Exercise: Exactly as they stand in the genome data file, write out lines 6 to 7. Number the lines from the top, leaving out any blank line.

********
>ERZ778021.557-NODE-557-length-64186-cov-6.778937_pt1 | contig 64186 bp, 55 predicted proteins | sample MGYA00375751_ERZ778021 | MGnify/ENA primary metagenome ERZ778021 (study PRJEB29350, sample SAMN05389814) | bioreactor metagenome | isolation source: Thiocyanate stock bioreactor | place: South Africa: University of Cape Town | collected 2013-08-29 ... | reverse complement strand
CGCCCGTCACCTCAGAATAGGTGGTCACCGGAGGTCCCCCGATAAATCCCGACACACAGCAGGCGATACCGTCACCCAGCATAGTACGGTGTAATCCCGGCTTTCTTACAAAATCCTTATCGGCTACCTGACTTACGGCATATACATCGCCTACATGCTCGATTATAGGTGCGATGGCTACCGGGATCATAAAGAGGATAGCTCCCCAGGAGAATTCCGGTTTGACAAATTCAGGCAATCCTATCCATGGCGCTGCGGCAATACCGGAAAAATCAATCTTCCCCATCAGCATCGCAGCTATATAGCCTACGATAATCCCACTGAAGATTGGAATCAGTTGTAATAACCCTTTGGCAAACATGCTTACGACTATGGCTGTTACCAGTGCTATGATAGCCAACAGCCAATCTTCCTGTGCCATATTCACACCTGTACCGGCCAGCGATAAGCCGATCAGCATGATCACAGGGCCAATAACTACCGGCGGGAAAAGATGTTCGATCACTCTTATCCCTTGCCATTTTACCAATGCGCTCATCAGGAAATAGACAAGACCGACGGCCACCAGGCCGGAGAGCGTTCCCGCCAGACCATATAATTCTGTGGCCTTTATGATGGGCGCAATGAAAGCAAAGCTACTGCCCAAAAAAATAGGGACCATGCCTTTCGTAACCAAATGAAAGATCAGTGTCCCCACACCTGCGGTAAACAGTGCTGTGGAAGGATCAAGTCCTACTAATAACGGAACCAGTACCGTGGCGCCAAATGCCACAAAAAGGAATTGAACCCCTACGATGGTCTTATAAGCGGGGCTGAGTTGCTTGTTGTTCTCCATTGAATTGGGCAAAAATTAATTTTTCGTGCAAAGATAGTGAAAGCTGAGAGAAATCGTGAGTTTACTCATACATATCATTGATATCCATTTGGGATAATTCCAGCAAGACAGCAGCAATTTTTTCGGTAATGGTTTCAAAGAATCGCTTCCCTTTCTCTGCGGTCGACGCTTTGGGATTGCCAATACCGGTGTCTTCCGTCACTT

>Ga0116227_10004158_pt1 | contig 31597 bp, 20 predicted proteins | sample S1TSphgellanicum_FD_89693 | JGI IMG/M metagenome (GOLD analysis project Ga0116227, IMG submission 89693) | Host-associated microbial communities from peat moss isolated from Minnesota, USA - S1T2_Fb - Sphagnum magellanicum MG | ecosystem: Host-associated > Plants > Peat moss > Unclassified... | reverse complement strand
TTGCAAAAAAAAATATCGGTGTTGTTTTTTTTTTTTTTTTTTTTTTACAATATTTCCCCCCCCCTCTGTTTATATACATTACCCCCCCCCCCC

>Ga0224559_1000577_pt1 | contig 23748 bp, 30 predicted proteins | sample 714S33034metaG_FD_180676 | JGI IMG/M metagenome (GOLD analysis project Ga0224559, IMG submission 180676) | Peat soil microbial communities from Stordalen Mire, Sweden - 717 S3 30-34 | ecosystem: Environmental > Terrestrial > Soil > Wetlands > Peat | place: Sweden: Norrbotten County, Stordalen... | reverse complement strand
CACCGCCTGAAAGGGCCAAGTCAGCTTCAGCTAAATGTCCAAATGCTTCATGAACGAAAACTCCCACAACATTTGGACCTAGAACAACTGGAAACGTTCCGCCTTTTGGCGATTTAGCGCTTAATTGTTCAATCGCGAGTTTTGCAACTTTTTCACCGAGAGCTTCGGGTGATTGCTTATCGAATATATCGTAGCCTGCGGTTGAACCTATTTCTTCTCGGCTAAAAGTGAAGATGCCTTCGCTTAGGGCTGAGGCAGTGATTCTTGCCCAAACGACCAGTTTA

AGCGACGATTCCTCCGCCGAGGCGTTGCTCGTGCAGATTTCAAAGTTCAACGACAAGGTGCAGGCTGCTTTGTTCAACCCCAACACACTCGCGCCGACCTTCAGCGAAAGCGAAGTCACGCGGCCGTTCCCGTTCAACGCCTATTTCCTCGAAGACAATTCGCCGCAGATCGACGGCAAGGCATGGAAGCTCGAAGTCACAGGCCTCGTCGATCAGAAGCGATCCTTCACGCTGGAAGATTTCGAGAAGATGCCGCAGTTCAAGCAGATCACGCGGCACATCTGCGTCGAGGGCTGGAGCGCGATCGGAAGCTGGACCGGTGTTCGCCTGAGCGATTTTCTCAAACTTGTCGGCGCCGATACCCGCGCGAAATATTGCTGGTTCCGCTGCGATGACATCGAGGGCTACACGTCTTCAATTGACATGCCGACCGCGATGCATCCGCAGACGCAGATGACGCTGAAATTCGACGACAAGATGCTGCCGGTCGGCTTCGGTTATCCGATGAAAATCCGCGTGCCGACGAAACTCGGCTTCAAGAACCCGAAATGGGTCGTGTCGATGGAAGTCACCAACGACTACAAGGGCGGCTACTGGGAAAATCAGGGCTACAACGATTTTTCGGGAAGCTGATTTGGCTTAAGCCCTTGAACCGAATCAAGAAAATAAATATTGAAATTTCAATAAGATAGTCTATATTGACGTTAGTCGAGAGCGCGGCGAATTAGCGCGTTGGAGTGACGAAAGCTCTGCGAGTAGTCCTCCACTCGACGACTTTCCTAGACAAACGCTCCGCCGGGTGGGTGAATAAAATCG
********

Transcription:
CACCGCCTGAAAGGGCCAAGTCAGCTTCAGCTAAATGTCCAAATGCTTCATGAACGAAAACTCCCACAACATTTGGACCTAGAACAACTGGAAACGTTCCGCCTTTTGGCGATTTAGCGCTTAATTGTTCAATCGCGAGTTTTGCAACTTTTTCACCGAGAGCTTCGGGTGATTGCTTATCGAATATATCGTAGCCTGCGGTTGAACCTATTTCTTCTCGGCTAAAAGTGAAGATGCCTTCGCTTAGGGCTGAGGCAGTGATTCTTGCCCAAACGACCAGTTTA

AGCGACGATTCCTCCGCCGAGGCGTTGCTCGTGCAGATTTCAAAGTTCAACGACAAGGTGCAGGCTGCTTTGTTCAACCCCAACACACTCGCGCCGACCTTCAGCGAAAGCGAAGTCACGCGGCCGTTCCCGTTCAACGCCTATTTCCTCGAAGACAATTCGCCGCAGATCGACGGCAAGGCATGGAAGCTCGAAGTCACAGGCCTCGTCGATCAGAAGCGATCCTTCACGCTGGAAGATTTCGAGAAGATGCCGCAGTTCAAGCAGATCACGCGGCACATCTGCGTCGAGGGCTGGAGCGCGATCGGAAGCTGGACCGGTGTTCGCCTGAGCGATTTTCTCAAACTTGTCGGCGCCGATACCCGCGCGAAATATTGCTGGTTCCGCTGCGATGACATCGAGGGCTACACGTCTTCAATTGACATGCCGACCGCGATGCATCCGCAGACGCAGATGACGCTGAAATTCGACGACAAGATGCTGCCGGTCGGCTTCGGTTATCCGATGAAAATCCGCGTGCCGACGAAACTCGGCTTCAAGAACCCGAAATGGGTCGTGTCGATGGAAGTCACCAACGACTACAAGGGCGGCTACTGGGAAAATCAGGGCTACAACGATTTTTCGGGAAGCTGATTTGGCTTAAGCCCTTGAACCGAATCAAGAAAATAAATATTGAAATTTCAATAAGATAGTCTATATTGACGTTAGTCGAGAGCGCGGCGAATTAGCGCGTTGGAGTGACGAAAGCTCTGCGAGTAGTCCTCCACTCGACGACTTTCCTAGACAAACGCTCCGCCGGGTGGGTGAATAAAATCG